Personal Resource Center

8 Ways to Secure Your Home Network


1. Set Strong Passwords for Your Computer and Wireless Internet Router

One of the issues CISA raises is that some routers come present with default passwords, many of which are readily available on the internet or may even be physically labeled on the device itself. Instead, follow these guidelines: Set a unique, strong password for your router and each device connected to it — and change them regularly. A password manager can be a helpful way to maintain them all, but be sure to choose a reputable password manager, and consider keeping the passwords to your financial accounts off of the manager.


2. Update Your Operating System and Browsers - Continually

It may seem like a drag to get those alerts to update the software on your mobile devices, computers, and browsers so frequently, but those updates are designed to help protect you. Cybercriminals are constantly finding new ways to hack networks and devices, and software updates help keep you one step ahead of them.


3. Re-Configure Your Router Settings

Many routers come with default settings intended to make setup easy, but those settings can also make hacking into them easier. To secure your home network, update the following settings:3

  • Select the highest security setting option your router allows. According to the National Cybersecurity Alliance, users should choose WPA2 if that's available to them; if not, go for WPA. Both of these options are more secure than the standard WEP.
  • Change your network name to something unique that does not reveal your location or identity.
  • Create a separate guest network (especially if you frequently have visitors). This not only provides a secure connection for guests but is also beneficial for connecting Internet of Things (IoT) devices, such as smart appliances and web-enabled cameras, which often have different security vulnerabilities.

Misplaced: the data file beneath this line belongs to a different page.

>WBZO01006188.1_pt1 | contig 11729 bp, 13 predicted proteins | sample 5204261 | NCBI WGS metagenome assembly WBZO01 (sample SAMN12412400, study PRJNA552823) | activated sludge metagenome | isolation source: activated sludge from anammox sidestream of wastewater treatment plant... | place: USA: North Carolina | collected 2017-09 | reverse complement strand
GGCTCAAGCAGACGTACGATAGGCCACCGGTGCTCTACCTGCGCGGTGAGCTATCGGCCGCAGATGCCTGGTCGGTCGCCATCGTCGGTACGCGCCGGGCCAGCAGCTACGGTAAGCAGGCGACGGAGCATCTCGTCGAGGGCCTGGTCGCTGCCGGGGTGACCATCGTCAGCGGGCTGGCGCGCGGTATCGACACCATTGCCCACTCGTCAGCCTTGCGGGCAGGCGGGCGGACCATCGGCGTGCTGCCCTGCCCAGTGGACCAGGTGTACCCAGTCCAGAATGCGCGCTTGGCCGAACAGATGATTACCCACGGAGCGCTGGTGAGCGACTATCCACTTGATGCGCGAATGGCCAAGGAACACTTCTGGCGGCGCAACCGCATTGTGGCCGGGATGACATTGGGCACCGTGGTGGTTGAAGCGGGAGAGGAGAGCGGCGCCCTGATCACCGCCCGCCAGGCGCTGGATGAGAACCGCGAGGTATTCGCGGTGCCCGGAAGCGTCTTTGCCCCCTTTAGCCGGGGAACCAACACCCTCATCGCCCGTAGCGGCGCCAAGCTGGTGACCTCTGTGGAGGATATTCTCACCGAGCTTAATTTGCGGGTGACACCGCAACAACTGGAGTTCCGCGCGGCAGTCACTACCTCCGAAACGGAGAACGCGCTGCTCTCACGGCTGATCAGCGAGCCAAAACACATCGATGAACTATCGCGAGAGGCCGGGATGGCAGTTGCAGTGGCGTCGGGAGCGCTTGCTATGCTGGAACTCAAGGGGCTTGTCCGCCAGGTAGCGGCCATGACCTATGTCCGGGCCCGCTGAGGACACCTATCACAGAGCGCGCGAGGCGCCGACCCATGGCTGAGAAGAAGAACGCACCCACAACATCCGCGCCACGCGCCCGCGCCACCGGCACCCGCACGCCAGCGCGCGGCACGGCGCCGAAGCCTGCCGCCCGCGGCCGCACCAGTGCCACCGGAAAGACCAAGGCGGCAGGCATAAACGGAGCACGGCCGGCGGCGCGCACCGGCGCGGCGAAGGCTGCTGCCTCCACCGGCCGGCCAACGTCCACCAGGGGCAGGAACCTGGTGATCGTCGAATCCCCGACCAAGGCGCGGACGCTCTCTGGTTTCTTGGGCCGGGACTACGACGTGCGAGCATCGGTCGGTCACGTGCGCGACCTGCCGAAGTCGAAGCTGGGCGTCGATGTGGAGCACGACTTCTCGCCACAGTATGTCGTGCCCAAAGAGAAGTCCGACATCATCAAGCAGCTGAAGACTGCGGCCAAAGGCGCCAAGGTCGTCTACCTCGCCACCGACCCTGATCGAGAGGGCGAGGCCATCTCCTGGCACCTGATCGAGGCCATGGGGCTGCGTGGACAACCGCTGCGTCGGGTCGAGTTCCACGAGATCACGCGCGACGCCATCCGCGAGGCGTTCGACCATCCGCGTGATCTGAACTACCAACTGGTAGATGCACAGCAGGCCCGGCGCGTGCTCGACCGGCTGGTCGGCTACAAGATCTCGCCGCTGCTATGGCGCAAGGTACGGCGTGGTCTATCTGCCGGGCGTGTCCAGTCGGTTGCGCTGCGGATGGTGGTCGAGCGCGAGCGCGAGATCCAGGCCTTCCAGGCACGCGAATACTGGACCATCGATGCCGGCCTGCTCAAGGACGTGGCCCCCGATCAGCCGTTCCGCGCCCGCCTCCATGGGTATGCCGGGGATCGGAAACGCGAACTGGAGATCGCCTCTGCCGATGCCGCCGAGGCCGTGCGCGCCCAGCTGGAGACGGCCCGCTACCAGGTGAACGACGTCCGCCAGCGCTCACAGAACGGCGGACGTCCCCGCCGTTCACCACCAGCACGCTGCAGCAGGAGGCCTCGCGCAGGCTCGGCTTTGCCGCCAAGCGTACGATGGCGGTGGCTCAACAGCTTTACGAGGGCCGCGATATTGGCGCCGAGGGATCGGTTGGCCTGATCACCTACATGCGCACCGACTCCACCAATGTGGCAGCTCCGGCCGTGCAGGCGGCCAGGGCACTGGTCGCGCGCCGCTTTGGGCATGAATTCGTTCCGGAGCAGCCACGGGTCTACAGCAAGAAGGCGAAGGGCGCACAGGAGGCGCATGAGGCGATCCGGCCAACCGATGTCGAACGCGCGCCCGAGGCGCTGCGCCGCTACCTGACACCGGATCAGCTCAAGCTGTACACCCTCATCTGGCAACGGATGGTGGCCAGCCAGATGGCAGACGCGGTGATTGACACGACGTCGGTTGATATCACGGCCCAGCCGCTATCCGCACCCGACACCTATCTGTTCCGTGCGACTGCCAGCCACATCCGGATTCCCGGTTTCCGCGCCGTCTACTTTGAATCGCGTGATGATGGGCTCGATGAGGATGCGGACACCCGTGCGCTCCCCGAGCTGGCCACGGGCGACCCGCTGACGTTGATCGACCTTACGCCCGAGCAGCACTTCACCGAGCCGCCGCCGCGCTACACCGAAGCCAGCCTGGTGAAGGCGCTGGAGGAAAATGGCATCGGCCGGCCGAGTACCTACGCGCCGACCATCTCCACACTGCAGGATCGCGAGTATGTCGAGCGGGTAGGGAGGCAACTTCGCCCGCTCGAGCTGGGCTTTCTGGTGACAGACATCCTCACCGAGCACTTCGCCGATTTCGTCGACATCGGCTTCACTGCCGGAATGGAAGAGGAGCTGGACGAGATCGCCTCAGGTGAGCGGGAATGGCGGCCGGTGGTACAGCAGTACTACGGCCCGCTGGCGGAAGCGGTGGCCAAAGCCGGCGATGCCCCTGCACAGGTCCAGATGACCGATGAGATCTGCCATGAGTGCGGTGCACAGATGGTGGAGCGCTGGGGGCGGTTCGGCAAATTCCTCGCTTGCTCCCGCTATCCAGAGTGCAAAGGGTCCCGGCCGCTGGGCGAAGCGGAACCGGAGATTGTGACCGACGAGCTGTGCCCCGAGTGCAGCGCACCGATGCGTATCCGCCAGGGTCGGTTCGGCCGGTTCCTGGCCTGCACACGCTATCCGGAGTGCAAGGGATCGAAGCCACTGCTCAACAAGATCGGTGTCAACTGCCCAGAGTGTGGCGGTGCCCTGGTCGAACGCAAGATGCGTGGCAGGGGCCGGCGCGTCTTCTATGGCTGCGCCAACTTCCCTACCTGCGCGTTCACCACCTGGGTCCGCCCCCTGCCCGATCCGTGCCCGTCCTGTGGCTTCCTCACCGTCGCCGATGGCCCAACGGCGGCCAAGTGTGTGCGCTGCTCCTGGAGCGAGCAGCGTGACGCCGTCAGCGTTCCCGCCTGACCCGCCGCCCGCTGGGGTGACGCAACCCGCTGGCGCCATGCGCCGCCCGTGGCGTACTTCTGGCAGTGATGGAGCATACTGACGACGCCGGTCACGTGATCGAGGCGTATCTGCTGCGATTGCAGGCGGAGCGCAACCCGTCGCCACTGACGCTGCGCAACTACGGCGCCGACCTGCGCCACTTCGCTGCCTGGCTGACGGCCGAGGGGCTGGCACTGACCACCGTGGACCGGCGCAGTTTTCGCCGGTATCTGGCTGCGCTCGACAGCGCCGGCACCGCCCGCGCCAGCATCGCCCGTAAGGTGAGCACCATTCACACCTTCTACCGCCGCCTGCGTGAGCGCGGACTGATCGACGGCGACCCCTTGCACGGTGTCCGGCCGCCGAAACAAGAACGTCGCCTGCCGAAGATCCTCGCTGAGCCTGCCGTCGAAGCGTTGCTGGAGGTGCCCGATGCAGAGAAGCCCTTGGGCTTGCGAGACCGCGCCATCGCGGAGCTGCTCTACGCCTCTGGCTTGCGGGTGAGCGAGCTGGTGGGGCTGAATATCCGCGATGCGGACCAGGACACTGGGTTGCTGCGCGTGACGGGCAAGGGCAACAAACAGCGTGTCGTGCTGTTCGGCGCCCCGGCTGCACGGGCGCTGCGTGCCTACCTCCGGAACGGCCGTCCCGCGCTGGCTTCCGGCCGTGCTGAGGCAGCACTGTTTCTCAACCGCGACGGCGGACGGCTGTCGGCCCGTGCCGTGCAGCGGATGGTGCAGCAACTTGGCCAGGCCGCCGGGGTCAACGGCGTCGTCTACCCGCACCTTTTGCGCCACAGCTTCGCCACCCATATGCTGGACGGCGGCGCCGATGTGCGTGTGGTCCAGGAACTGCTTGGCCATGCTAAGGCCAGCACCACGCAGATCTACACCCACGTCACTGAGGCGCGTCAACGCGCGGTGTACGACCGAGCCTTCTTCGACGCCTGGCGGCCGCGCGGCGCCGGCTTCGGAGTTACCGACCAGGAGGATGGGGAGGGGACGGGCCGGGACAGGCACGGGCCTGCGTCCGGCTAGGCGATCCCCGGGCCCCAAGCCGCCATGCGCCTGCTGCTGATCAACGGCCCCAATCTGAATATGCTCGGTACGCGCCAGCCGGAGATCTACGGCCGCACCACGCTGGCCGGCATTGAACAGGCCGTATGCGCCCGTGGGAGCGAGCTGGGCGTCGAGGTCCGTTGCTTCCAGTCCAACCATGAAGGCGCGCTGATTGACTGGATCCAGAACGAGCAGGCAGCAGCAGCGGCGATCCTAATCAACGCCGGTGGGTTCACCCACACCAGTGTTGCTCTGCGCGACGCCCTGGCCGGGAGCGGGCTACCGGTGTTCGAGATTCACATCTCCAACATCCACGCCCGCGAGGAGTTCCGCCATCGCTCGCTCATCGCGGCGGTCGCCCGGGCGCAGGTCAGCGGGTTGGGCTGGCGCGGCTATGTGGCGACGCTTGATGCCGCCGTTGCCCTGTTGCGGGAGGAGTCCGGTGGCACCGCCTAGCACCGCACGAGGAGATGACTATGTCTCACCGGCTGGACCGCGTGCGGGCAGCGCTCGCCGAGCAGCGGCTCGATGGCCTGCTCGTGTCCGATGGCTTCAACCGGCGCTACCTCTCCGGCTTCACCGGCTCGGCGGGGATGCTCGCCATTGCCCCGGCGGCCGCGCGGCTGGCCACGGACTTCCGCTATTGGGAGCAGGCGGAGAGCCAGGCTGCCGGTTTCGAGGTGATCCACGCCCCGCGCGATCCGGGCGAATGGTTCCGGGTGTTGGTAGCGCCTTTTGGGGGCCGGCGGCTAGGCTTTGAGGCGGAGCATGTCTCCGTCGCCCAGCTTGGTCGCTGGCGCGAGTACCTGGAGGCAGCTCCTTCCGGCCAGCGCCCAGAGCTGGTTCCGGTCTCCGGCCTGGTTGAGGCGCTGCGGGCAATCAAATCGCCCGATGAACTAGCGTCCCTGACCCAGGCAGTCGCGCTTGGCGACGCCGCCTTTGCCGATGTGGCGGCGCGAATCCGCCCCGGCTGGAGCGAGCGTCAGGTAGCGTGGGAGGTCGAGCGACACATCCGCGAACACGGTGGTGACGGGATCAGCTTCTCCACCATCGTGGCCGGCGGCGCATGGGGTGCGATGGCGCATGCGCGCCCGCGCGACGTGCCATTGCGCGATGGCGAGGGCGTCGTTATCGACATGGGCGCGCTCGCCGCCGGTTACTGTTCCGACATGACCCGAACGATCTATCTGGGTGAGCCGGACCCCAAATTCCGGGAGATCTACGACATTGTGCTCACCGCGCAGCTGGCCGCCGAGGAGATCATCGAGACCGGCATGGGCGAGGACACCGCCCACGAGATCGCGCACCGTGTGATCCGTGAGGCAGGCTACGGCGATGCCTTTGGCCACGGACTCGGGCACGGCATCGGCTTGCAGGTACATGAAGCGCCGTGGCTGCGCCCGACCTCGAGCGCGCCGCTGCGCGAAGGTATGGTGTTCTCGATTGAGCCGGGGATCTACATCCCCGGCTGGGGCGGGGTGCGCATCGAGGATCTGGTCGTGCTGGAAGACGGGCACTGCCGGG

4. Install Antivirus Software on Your Computer

Your computer and browser's software updates are important, but they can't do everything. Updated antivirus software can automatically detect, quarantine and remove various types of malware, such as viruses, worms and ransomware. That level of security, combined with updated operating software, helps keep your data extra secure.


5. Install Firewalls on Your Network and Devices

A firewall is like a barrier around your network or device. While antivirus software scans incoming email and files, a firewall watches attempts to access your system and and can block suspicious activity.3

Some routers and operating systems come with firewalls, but it's essential to ensure your device's pre-installed firewall is activated for optimal protection.


6. Turn Your Wi-Fi Off When Possible

The less often your wireless network is on, the less vulnerable it will be. This could mean turning it off at night, while away on vacation, or even when working from a desk with access to an ethernet cable. Ethernet connections are generally more secure than wireless networks,4 but anti-virus software, awareness of phishing attempts and other precautions are still necessary.


7. Back Up Your Data Regularly

In addition to protecting your network from a cyberattack, it's smart to be prepared in the event that it happens anyway. Back up your data on a regular basis. That could be weekly, daily, or even more frequently, depending on the complexity of your work and the value of new data that could be lost at any point. Both external hard drives and cloud backup options are available, and some people choose to rely on both.